- Will update this tutorial for a more detailed bench test. I'm currently building a DC & AC Wattmeter SD datalogger for monitoring the data for this project and my future power electronics project.
- Will implement SMT components to make the board smaller
- The next single coil inductor design is expected to yield a smaller form factor, conversion higher efficiency and lower standby power consumption. The one on this project consumes 12W of power without load (a bit mehhh)
- The current board in this board is limited to a 20VDC input due to the MOSFET driver gate drive source being tied to the Vcc and the 7805 regulator's input voltage limitation. I will reconfigure the board and replace the 7805 regulator with an XL7005A switching regulator and some linear regulators for different rails for the inverter board to work with 80V power sources (12V/24V/48V/72V).
Be extra careful with this project as it produces a High Voltage - High Current output. The board was designed to cater a 1kW transformer. Due to unavailability, I was only able to acquire a surplus 500W 12V-220V UPS Transformer. As far as it goes I was only able to reach 400W with minimal sine wave distortion. Part 2 of the video tutorial will show the troubleshooting process and connecting it to a bigger transformer. Part 3 will show the process behind designing user specific inverter using the EGS002 module and Part 4 on building a better inverter with a 48V input for my off-grid solar panel setup.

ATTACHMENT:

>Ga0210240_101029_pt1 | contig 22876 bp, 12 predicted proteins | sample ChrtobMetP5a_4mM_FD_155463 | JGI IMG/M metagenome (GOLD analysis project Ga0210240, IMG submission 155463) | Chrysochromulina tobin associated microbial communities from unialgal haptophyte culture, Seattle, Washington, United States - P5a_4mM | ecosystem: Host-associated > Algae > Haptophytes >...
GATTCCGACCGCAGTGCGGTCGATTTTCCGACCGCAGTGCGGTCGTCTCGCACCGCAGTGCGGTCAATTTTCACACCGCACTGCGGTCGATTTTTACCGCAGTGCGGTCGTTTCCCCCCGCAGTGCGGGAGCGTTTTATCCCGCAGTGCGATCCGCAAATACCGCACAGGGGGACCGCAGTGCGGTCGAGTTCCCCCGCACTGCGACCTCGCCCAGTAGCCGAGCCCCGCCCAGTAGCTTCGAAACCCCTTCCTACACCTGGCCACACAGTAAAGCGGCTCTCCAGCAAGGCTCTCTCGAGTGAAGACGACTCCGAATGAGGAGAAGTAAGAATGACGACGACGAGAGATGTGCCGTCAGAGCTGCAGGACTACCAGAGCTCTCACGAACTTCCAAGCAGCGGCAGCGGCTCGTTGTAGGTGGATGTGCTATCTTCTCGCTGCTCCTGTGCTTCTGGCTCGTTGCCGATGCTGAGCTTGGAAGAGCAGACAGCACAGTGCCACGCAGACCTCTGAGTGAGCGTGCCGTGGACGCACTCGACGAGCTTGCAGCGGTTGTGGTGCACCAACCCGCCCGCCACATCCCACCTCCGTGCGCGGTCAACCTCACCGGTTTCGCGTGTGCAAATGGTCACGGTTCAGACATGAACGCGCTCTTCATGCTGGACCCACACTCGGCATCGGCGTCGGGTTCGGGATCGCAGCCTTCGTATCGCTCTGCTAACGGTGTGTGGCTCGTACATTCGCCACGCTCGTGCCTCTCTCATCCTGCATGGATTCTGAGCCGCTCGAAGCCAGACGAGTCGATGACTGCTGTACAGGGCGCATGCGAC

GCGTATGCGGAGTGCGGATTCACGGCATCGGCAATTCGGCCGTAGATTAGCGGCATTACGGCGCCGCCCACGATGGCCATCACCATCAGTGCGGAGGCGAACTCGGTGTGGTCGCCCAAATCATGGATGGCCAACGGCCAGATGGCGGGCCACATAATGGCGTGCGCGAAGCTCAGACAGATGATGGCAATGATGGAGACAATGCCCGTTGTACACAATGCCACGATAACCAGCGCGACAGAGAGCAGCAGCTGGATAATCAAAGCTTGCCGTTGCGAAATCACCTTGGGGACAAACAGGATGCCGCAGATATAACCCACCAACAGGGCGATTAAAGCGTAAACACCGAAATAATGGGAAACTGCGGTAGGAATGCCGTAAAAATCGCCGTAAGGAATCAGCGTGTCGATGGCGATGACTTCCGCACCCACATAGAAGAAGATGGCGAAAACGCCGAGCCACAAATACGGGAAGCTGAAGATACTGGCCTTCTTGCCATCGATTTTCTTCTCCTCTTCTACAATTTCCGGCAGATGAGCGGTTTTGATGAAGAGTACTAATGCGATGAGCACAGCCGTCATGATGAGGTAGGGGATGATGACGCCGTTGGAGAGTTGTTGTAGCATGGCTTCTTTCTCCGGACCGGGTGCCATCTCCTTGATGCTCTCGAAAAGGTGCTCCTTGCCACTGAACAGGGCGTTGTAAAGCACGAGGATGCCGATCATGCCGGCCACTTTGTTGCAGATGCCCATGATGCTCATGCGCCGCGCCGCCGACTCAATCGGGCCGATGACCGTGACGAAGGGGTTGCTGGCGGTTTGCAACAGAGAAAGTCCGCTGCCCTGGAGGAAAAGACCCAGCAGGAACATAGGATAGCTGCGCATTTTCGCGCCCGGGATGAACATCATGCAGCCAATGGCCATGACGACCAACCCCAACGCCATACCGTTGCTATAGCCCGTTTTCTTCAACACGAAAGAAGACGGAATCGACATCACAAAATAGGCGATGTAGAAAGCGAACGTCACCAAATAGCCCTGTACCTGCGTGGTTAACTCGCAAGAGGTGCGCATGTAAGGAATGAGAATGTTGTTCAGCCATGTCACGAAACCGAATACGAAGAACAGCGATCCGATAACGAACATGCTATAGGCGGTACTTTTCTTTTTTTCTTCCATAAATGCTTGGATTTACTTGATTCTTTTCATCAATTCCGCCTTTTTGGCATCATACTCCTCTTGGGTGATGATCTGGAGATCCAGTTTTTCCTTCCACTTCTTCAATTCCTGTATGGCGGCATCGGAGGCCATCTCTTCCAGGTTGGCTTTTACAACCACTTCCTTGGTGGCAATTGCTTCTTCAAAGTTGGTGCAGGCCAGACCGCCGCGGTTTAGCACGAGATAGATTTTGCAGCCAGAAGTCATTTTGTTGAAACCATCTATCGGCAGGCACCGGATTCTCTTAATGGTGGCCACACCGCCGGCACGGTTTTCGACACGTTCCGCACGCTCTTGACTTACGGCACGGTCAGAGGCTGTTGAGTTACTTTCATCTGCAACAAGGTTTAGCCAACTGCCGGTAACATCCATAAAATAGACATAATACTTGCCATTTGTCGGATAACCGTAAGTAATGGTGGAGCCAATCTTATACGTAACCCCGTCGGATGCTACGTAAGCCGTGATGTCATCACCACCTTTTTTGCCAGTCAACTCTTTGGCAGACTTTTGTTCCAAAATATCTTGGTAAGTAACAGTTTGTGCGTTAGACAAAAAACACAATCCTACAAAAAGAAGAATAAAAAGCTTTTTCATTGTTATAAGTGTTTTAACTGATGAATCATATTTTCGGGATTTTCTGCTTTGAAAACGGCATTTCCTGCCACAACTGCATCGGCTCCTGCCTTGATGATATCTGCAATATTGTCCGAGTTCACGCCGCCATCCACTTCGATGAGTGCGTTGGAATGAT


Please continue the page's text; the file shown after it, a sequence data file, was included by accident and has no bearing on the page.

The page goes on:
Step 1: PARTS REQUIRED:
- EGS002 SPWM Inverter Driver Module
- IRF3205 or IRLB4132 MOSFETS (16x)
- 12V to 220V (500W/1000W) Transformer
- TO-220 Isolation Set (16x)
- TIP31C NPN Transistor
- 7805 Regulator
- 1N4007 Diode (8x)
- 10k Ohm NTC Thermistor
- 10k Ohm Multi-turn Trimmer